Wayne Escoffery returns to his hometown New Haven, Connecticut to tape a live performance with his latest quintet and the feels right at home during the gig, captured on his upcoming album Live At Firehouse 12. This is a continuation of sorts of a turning point for the talented tenor saxophonist, composer and bandleader.
2012’s The Only Son of One was not only Escoffery’s musical expression of a difficult childhood, but also an originative way of reconciling the traditional and contemporary worlds of jazz that he is equally comfortable residing in. He got this vision fulfilled by augmenting a standard piano/acoustic bass/drums rhythm section with an electronic keyboardist. He brought such a quintet into the New Haven date, packed with the talents of Jason Brown (drums), Rashaan Carter (bass), Orrin Evans (piano) and Rachel Z on keys.
There are only four numbers presented here, and the total running time is a little brief at less than thirty-six minutes, but the five-piece band did plenty enough to make leave an impression and cover a fair amount of ground. The introductory piece is new for this album, an Escoffery/Rachel Z collaboration called “ZWE1.” Z’s job here is to paint the backdrop with a lot of synthesizer spacey textures which the former Steps Ahead keyboardist does with taste, setting the stage for Escoffery’s entrance about 3/5 of the way in to lend some mournful, searching expressions over some ambient sounds. He seamlessly transforms his lines into the middle eastern figure of “Gulf of Aqaba” from his organ-jazz record Uptown, which is probably better suited for this fusion-tinged setting. Escoffery blows some powerful statements on this tune, followed by Evans’ more considered remarks.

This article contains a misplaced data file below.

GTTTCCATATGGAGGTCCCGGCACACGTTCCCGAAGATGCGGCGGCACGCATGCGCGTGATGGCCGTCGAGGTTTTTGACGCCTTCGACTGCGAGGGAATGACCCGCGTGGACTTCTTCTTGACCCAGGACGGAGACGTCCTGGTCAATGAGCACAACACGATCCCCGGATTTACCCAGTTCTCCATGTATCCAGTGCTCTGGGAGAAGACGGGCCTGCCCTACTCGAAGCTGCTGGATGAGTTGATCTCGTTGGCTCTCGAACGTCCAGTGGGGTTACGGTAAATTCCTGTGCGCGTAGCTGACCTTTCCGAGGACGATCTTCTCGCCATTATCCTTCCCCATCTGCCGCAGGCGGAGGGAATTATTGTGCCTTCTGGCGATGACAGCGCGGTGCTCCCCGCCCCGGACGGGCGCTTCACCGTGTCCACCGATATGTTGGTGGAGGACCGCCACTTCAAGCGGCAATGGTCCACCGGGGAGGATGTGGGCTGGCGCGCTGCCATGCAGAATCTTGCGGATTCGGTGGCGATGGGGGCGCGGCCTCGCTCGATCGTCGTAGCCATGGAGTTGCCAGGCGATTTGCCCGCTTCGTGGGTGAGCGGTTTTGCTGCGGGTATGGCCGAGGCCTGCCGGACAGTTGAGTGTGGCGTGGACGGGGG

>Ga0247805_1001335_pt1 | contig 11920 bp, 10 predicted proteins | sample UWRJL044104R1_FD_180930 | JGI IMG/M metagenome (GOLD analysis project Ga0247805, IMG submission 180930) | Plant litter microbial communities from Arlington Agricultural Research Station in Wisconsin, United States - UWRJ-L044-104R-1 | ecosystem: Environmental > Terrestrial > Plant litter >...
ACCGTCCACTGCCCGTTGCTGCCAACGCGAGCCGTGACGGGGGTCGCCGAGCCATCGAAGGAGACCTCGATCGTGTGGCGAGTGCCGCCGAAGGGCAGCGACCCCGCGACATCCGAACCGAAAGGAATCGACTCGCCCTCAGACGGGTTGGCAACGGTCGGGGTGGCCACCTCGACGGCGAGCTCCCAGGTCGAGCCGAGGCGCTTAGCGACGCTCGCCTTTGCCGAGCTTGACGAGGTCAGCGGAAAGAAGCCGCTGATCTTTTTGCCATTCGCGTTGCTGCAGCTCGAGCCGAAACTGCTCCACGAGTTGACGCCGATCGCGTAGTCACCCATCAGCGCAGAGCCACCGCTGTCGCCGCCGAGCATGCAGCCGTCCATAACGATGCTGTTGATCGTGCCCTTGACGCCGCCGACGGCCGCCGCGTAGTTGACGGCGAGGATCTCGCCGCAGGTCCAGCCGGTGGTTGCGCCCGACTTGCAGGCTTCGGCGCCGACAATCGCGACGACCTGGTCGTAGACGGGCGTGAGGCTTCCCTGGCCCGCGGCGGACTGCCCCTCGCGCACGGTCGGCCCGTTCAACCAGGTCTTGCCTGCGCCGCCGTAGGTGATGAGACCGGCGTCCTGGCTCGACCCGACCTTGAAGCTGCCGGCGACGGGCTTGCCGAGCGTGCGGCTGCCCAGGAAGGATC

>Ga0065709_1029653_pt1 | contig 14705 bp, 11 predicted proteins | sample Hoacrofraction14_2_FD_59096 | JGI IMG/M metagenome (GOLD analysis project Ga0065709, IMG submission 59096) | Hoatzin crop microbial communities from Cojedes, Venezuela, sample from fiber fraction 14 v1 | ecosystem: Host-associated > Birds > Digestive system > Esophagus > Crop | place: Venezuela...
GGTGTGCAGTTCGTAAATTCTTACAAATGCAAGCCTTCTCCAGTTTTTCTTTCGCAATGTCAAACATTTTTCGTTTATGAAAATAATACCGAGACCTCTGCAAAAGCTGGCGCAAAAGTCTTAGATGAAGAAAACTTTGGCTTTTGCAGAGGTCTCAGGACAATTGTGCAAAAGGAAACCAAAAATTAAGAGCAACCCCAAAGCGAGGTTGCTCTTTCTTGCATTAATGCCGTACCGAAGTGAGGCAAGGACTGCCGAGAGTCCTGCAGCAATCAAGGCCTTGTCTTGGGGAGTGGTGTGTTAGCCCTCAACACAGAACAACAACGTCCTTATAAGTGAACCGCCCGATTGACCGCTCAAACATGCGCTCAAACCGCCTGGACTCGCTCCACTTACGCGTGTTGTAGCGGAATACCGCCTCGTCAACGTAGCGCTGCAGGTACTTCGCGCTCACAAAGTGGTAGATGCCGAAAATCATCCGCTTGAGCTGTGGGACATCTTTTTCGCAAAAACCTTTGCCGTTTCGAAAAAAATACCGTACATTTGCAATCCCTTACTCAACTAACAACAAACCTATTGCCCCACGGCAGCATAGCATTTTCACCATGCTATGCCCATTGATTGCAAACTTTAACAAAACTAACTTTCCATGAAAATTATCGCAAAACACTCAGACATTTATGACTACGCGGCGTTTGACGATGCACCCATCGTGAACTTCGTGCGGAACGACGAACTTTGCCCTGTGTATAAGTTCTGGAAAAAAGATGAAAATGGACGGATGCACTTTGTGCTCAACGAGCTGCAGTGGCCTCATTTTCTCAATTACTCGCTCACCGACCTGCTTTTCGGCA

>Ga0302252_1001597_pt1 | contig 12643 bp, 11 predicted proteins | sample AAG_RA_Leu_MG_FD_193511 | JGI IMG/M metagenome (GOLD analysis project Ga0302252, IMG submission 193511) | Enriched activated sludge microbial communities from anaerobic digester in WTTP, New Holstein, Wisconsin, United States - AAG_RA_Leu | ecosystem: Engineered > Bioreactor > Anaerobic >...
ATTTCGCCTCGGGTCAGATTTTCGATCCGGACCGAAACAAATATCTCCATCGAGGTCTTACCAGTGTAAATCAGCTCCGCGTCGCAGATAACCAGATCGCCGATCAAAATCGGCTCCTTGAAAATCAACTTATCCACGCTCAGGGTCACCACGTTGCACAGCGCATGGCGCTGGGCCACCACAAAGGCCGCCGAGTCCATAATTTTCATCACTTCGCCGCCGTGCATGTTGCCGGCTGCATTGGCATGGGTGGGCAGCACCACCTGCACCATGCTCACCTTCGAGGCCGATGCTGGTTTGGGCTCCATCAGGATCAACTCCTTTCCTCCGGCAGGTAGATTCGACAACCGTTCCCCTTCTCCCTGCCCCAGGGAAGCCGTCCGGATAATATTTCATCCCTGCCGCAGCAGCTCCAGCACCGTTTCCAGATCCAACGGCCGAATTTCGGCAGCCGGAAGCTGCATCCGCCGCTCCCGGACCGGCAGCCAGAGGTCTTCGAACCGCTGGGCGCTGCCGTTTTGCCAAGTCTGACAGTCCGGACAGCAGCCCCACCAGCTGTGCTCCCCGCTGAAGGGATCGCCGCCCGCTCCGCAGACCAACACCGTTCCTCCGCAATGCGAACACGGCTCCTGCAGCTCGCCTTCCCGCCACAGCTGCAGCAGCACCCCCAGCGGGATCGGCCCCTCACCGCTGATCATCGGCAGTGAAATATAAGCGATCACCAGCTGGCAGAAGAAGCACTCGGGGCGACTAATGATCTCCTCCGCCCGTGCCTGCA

And then there’s the title track to that said pivotal release, “The Only Son of One.” It commences begins with Rachel Z’s short lyrical synth solo filled out by Evans’ piano, portraying a beautiful, ghostly melody. Escoffery cradles it with both keyboardists unselfishly enhancing what he’s doing, and Evans follows with a pretty solo. As the song moves into an arcing chorus, Z augments the intensity subtly by modulating her synth.
The program closes with its only cover. “Blue Monsoon” was originally recorded by Sonny Stitt, one of Escoffery’s heros, and he chooses to kick it off with a captivating a capella performance full of hefty tone and soul. He, Carter and Evans bind together on the first part of theme and then Rachel Z and Evans switch off, leaving Evans to play the funky bass line on his left hand. Evans also solos first, a fine one, followed by the saxophonist, who rains down the sax like the monsoon.
With superb engineering and mixing that successfully filters out virtually all extraneous sounds, Live At Firehouse 12 feels like a hybrid studio/live album, with all the advantages of both present on this disc. Wayne Escoffery and his crackerjack crew bridge the gap between acoustic and plugged-in jazz as if the gap never existed.
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